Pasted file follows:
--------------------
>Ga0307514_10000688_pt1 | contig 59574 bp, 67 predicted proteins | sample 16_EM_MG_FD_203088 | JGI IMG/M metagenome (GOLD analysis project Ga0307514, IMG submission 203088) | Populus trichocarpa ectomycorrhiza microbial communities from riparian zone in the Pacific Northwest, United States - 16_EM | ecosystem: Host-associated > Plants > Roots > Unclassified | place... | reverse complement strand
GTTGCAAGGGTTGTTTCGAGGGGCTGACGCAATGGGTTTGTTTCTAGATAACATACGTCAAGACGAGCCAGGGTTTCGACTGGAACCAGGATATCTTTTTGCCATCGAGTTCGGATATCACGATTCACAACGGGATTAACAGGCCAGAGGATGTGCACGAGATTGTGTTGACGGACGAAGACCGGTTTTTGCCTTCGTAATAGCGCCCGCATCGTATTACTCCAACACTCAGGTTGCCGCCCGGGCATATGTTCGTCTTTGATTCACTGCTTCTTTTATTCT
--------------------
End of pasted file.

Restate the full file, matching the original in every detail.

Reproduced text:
>Ga0307514_10000688_pt1 | contig 59574 bp, 67 predicted proteins | sample 16_EM_MG_FD_203088 | JGI IMG/M metagenome (GOLD analysis project Ga0307514, IMG submission 203088) | Populus trichocarpa ectomycorrhiza microbial communities from riparian zone in the Pacific Northwest, United States - 16_EM | ecosystem: Host-associated > Plants > Roots > Unclassified | place... | reverse complement strand
GTTGCAAGGGTTGTTTCGAGGGGCTGACGCAATGGGTTTGTTTCTAGATAACATACGTCAAGACGAGCCAGGGTTTCGACTGGAACCAGGATATCTTTTTGCCATCGAGTTCGGATATCACGATTCACAACGGGATTAACAGGCCAGAGGATGTGCACGAGATTGTGTTGACGGACGAAGACCGGTTTTTGCCTTCGTAATAGCGCCCGCATCGTATTACTCCAACACTCAGGTTGCCGCCCGGGCATATGTTCGTCTTTGATTCACTGCTTCTTTTATTCT